Over the past two decades, the Gulf region has become home to a growing number of airlines as national carriers have emerged in Qatar, the UAE, Bahrain and Saudi Arabia. Three of these – Qatar Airways (QA), Emirates and Abu Dhabi’s Etihad – have grown far beyond the region, becoming some of the industry’s largest players. The impact of their success is visible. The Middle East aviation sector grew faster than any other region, with carriers recording an increase in passenger traffic of 12.1% for 2013, well above the global average of 5.4% for the year, according to figures from the International Air Transport Association. Carriers expect growth to continue, as well. The Middle East as a whole will spend about $470bn on 2370 new planes between 2013 and 2031, Marty Bentrott, Boeing’s vice-president of sales for the Middle East, Russia and Central Asia, told Abu Dhabi daily The National in September 2012.

Qatar has played an instrumental role in the region’s ascent to the top of the global aviation industry. In a relatively short time, the state has built up a competitive national carrier and is now putting the finishing touches on a long-awaited new airport in Doha. The completion of the new facility, combined with the steady growth of national flag carrier QA, is expected to help take the aviation industry even further. The new facility will allow for higher passenger and cargo throughput, and support value-added areas like aviation logistics.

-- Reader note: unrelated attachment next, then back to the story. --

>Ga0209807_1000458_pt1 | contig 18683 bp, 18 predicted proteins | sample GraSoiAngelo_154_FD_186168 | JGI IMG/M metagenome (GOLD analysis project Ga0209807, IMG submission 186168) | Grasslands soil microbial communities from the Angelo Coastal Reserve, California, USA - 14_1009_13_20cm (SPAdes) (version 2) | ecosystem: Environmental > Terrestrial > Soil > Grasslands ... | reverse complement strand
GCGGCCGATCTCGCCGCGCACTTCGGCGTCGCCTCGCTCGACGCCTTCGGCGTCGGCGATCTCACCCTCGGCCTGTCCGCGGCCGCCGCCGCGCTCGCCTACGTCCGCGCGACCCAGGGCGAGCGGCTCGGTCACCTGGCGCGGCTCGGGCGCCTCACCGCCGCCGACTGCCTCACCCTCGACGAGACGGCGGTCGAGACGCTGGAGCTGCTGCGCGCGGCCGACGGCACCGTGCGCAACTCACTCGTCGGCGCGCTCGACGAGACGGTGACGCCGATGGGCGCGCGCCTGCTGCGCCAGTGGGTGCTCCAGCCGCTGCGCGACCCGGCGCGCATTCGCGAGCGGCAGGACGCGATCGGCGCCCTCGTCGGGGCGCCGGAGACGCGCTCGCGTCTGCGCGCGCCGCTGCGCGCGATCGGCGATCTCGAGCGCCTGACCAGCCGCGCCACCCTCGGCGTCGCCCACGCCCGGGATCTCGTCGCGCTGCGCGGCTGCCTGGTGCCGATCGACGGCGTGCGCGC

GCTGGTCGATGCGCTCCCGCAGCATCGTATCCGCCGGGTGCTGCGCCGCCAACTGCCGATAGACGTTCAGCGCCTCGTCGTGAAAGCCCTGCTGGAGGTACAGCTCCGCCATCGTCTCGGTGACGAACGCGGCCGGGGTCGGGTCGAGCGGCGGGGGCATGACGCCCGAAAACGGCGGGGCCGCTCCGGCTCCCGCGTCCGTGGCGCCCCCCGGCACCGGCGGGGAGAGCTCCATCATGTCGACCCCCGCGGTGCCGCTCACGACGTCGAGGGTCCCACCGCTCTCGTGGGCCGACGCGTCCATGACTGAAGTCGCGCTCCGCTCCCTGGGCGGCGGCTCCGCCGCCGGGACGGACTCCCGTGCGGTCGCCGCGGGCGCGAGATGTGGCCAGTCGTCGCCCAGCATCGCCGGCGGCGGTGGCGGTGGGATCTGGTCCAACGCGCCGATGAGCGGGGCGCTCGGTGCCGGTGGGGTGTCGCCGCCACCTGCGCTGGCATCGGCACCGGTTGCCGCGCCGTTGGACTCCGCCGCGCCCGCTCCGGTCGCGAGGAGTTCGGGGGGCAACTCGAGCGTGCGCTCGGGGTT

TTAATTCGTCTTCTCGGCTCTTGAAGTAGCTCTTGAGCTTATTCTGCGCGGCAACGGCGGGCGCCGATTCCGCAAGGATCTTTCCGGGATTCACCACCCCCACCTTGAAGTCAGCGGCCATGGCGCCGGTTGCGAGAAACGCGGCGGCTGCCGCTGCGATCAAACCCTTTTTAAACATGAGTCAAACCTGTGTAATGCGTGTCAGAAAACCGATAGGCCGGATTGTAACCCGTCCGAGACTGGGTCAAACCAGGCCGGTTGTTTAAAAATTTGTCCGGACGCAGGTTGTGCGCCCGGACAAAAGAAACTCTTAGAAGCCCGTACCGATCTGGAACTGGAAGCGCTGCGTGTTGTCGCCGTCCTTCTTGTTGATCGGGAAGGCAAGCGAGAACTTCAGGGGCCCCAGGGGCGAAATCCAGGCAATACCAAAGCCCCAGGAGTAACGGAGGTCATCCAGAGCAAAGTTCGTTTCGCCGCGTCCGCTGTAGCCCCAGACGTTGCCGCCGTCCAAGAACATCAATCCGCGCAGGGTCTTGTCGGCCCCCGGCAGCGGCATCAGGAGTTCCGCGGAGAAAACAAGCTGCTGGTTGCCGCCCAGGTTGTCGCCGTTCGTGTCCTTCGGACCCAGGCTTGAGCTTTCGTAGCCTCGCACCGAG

High Flying

The establishment of Qatar’s national carrier has been a key part of laying the groundwork for the state’s aviation industry. Qatar and its Gulf neighbours were served by foreign-owned entities until 1973. In that year, the governments of UAE, Bahrain, Oman and Qatar purchased the British Overseas Aircraft Corporation’s shares of Gulf Aviation Company. A year later the four governments signed a foundation treaty, creating the jointly owned carrier that eventually became Gulf Air.